Part two in a three-part series titled “The 3 P’s: How to survive Creighton while being poor, public-schooled and Protestant.” Check out the first installment, about being a Protestant, here.
According to the CU Admissions diversity page, 40 percent of Creighton freshman attended Catholic high school, which I am deeming “private school.” Fifty-two percent went to public high school. (If my math is correct, this leaves eight percent of Creighton freshman who went to a different type of school, which I can only contrive as being a non-religious private high school. Or perhaps they were homeschooled. Who knows?)
I attended public high school, so I suppose that I am technically in the majority at Creighton. It sure doesn’t seem like it, though. When I was a Welcome Week executive my sophomore year, I was on a 10-person team of undergrads who I called my closest friends. Only three of us went to public school.
I attempted to find similar data for UNK, UNO and UNL but had no luck. I did find, however, a year-old article that states around 10 percent of all US students go to private K-12 schools. That’s four times less than the Creighton rate.
I have nothing against private schools. But I am glad I went to a public school.
Some things you don’t understand when many of your friends went to private high schools:
– Uniforms. Private school kids love their uniforms, and sometimes even wear their sweaters on a snow day or save their skirts for a costume party. They also have an intense hatred against khaki pants, probably from being forced to wear them most of their lives. I personally like a smart pair of khakis—they can make you look sharp!
– Girls and not shaving their legs. Okay, I don’t always have smooth legs, but these private school girls almost seem to make it a point of pride to see who can have the hairiest legs. Gross.
– Traditions/Pride. At Kearney High School, we had some traditions. The senior hallway (what a dumb idea), the Rowdie’s “Trucking” chant at football games, the theater department’s “In the words of Mike Graybach, ‘try not to suck.’” But there is something about being at a private institution that lends itself to a fierce amount of pride and the preservation of traditions. (I know that UNL probably has some awesome traditions, most of which I would assume to be involving alcohol consumption before a football game.) I’m talking annual programs, like the academic convocation or the call to community or even the graduation mass. Even from an educational and pedagogical standpoint, the values of “Magis” and “Cura Personalis” are very different than pillars like character, excellence, etc. Many of the private school kids come from “feeder schools,” especially ones that are associated with a Catholic, if not Jesuit, university. (Examples: Creighton Prep, Gonzaga Prep, Rockhurst/Notre Dame de Sion, SLUH/Cor Jesu/Visitation/Rosati Kain, Dowling Catholic, Marquette High/DSHA, etc.) These kids already know and respect the traditions. It is strange at first, but once you understand, you will want to preserve and carry them on as well.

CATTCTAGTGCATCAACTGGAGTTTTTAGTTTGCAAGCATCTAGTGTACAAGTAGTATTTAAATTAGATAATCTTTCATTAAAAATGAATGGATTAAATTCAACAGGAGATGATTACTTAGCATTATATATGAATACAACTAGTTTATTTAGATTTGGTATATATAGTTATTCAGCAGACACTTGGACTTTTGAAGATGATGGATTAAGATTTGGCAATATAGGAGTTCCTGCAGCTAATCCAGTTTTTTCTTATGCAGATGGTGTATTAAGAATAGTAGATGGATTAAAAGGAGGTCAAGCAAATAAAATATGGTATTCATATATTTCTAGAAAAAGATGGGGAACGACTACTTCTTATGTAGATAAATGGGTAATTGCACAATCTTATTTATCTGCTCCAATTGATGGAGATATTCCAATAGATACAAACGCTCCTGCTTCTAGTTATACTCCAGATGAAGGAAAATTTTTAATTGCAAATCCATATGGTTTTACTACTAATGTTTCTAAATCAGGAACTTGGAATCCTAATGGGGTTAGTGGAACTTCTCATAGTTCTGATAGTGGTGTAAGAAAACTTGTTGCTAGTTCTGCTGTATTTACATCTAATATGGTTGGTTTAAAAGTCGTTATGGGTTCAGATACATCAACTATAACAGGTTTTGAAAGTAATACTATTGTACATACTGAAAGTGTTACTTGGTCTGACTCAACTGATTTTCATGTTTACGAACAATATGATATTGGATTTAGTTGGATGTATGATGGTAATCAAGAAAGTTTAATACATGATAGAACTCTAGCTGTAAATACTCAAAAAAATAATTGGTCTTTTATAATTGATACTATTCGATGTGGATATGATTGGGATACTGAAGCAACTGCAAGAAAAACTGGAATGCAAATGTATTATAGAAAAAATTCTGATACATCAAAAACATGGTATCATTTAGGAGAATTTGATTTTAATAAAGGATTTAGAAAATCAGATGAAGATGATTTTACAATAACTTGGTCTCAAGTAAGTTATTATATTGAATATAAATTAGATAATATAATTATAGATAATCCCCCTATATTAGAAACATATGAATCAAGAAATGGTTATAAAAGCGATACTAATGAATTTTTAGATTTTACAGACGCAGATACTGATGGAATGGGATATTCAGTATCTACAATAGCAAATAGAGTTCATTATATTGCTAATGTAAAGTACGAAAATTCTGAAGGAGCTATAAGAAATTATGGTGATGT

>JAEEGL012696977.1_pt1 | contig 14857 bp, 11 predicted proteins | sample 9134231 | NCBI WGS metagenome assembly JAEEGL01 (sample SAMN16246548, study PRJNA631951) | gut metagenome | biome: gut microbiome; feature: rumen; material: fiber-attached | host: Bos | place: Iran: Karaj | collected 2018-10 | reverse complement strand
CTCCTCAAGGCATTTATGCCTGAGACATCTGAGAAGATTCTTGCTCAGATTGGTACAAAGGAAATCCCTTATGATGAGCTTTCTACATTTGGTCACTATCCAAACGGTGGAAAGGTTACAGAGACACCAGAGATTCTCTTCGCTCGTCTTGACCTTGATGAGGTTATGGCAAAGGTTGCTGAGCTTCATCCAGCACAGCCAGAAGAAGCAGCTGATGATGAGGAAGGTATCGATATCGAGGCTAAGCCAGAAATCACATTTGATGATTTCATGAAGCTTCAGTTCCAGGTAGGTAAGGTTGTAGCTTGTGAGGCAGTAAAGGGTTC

– $$$. Simply put, private school kids are used to paying a lot more for their education. They are used to buying books in high school, as well as paying this fee and that fee. You will feel like you are being nickeled and dimed to death when you arrive, and in some cases you are. Many people argue that a college education is a college education, no matter what you pay for it. I see both sides, but all I know is I am glad I chose a private university.
– A great trust in the institution. At public high school, it felt sometimes like the administration was always trying to “pull one over” on the students. You were wary of the principal, no matter how nice a person he or she was, because they were “the man.” You could also sleep soundly at night, knowing that an elected school board held monthly public meetings and had to report their budgets to the people. I don’t know about private high schools, but everyone here just seems to blindly follow and trust that Creighton is using our money wisely, putting proper protocol in place to help us grow and making decisions that will ensure our degree will be worth something. But I am a skeptic. I have always asked questions. At a private institution, there is no open records rule. Budgets don’t get sent around. As a student reporter, it drove me crazy. I wrote a story about the alcohol-related hospitalization program, and getting info was like pulling teeth. I’m not insinuating that Creighton is doing anything wrong. I’m just saying undergraduate students trust them wholeheartedly. Maybe it helps that the president is an amiable Jesuit priest with a Twitter account. I just find this complacency strange.
What do you think? Public school kids, does this seem accurate? Private school kids, did I overgeneralize?
The final “P,” poor, will come out tomorrow.